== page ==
Excerpts from THE KILLER ANGELS
by Michael Shaara
1. Why Lee Attacked the Union Positions on the High Ground Near Gettysburg
He sat down once more against the rail fence. The horse moved in over him; he had to move to keep from being stepped on. He sat on the far side of the fence and reviewed the facts and made the decision.
It did not take him very long. He was by nature a decisive man, and although this was one of the great decisions of his life and he knew it, he made it quickly and did not agonize over it. He did not think of the men who would die; he had learned long ago not to do that. The men came here ready to die for what they believed in, for their homes and their honor. and although it was often a terrible death it was always an honorable death, and no matter how bad the pain it was only temporary, and after death there was the reward.
The decision was clear. It had been there in the back of his mind all that night, as he worked, remembering every moment the sight of his blue Virginia flags going up that long slope to the top, almost to victory, so close he could feel the world over there beginning to give like a rotten brick wall. He could not retreat now. It might be the clever thing to do, but cleverness did not win victories; the bright combinations rarely worked. You won because the men thought they would win, attacked with courage, attacked with faith, and it was the faith more than anything else you had to protect; that was one thing that was in your hands, and so you could not ask them to leave the field to the enemy. And even if you could do that, cleverly, there was no certainty they would find better ground anywhere else, not even any certainty that they could extricate themselves without trouble, and so he had known all along that retreat was simply no longer an alternative, the way a man of honor knows that when he has faced an enemy and exchanged one round of blows and stands there bleeding, and sees the blood of the enemy, a man of honor can no longer turn away. So he would stay. And therefore, he would attack. The rest was clear as an engraving, so natural there seemed no alternative. There would be no surprise now; speed no longer mattered. So motion meant nothing. The enemy had been attacked on both wings; he had reinforced there and would be strongest there. So the weak point was the center.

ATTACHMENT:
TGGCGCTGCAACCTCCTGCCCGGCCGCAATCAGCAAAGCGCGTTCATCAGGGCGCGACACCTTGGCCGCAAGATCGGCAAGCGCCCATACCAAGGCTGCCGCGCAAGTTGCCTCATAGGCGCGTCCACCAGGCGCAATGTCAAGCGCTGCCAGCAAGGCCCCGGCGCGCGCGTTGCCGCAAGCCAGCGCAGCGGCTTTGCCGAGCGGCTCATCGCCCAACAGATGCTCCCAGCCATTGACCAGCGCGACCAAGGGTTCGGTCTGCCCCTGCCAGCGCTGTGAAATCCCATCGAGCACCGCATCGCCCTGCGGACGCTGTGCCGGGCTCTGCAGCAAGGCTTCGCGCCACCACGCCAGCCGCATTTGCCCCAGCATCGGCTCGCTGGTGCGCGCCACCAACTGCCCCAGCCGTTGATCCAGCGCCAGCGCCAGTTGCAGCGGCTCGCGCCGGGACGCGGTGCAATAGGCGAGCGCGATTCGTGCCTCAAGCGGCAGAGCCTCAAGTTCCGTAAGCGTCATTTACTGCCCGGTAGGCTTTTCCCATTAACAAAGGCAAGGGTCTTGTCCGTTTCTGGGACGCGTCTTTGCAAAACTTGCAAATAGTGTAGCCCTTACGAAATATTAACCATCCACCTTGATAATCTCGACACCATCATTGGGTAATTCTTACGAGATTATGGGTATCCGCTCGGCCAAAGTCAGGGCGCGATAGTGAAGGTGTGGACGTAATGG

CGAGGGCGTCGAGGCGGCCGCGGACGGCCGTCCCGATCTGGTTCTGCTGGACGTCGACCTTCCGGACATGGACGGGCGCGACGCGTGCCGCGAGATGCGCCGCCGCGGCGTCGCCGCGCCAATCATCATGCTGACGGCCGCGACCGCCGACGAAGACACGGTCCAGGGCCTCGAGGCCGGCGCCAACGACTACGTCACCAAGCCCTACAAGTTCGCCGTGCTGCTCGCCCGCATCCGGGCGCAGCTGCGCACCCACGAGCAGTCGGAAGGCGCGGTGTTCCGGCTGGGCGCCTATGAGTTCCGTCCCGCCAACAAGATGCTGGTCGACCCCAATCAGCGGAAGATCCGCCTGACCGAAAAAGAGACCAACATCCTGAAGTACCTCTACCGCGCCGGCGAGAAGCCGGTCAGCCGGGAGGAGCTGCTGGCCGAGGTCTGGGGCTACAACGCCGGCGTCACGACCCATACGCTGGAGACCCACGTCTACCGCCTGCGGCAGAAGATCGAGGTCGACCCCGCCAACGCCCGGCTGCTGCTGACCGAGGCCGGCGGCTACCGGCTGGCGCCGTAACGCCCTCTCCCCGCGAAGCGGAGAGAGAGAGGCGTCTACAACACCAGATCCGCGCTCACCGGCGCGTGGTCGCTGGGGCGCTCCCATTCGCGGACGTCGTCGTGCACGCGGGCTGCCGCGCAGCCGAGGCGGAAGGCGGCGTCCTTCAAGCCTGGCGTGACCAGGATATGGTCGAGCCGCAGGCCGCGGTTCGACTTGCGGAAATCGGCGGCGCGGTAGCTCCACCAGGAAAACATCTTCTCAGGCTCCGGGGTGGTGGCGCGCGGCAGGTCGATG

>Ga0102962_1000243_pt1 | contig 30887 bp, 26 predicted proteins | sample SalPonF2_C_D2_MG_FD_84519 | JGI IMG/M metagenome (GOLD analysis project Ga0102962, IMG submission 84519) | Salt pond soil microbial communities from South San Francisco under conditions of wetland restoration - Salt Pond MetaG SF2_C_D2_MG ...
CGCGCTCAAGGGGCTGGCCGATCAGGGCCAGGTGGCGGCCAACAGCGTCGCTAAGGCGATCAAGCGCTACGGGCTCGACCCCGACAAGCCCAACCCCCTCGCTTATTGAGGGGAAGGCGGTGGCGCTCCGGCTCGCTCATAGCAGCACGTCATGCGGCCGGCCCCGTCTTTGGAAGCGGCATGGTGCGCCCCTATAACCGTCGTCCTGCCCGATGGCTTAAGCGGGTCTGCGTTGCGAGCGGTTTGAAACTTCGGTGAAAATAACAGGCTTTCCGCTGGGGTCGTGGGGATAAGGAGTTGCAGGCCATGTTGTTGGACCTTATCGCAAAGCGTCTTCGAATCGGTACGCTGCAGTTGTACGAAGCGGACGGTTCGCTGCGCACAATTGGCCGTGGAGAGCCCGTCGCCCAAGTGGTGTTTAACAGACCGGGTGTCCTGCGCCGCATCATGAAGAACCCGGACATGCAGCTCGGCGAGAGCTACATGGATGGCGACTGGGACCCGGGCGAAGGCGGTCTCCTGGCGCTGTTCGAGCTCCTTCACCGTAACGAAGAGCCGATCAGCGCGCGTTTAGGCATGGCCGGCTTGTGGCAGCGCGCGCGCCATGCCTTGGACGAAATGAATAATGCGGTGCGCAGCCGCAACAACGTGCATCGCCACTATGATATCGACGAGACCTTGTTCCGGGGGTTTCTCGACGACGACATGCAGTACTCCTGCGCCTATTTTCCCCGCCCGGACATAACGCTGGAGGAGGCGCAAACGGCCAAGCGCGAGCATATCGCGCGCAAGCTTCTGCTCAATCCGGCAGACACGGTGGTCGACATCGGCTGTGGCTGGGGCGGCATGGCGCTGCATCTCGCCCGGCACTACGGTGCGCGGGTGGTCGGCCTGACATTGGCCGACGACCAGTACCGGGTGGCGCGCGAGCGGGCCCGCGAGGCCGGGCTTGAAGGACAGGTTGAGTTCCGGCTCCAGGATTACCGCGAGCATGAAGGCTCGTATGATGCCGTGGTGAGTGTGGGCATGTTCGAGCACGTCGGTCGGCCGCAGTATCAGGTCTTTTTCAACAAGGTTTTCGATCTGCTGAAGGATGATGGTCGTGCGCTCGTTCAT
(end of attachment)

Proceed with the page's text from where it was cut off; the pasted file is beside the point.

The enemy had high ground on each wing, but in the center there was a long slope. So he would be softest there, and if you hit him there with everything you had, all the artillery firing to prepare the way in a pont au feu, if you sent Pickett's fresh Virginians straight up the center with Longstreet's hand the guiding force, the dominant force, you would drive a split in the center and cut Meade's army in two, break the rotten wall and send the broken pieces flying in all directions, so that if you sent Stuart's cavalry around to the rear he could complete the rout, in among the wagons to finish the wreckage, yes, Stuart raw with wounded pride and so anxious to redeem himself that he would let nothing stop him, and neither would Pickett, who had come in that day so desperately eager for battle. (Pages 268 & 269)
2. Lee’s Reasons for Joining the Confederacy
He remembered the night in Arlington when the news came: secession. He remembered a paneled wall and firelight. When we heard the news we went into mourning. But outside there was cheering in the streets, bonfires of joy. They had their war at last. But where was there ever any choice? The sight of fire against wood paneling, a bonfire seen far off at night through a window, soft and sparky glows always to remind him of that embedded night when he found that he had no choice. The war had come. He was a member of the army that would march against his home, his sons. He was not only to serve in it but actually to lead it, to make the plans and issue the orders to kill and burn and ruin. He could not do that. Each man would make his own decision, but Lee could not raise his hand against his own. And so what then? To stand by and watch, observer at the death? To do nothing? To wait until the war was over? And if so, from what vantage point and what distance? How far do you stand from the attack on your home, whatever the cause, so that you can bear it? It had nothing to do with causes; it was no longer a matter of vows.
When Virginia left the Union she bore his home away as surely as if she were a ship setting out to sea, and what was left behind on the shore was not his any more. So it was no cause and no country he fought for, no ideal and no justice. He fought for his people, for the children and the kin, and not even the land, because not even the land was worth the war, but the people were, wrong as they were, insane even as many of them were, they were his own, he belonged with his own. And so he took up arms wilfully, knowingly, in perhaps the wrong cause against his own sacred oath and stood now upon alien ground he had once sworn to defend, in honor, and he had arrived there really in the hands of God, without any choice at all; there had never been an alternative except to run away, and he could not do that. But Longstreet was right, of course: be had broken the vow. And he would pay. He knew that and accepted it. He had already paid. He closed his eyes. Dear God, let it end soon.
Now he must focus his mind on the war. ... (Pages 263 & 264)
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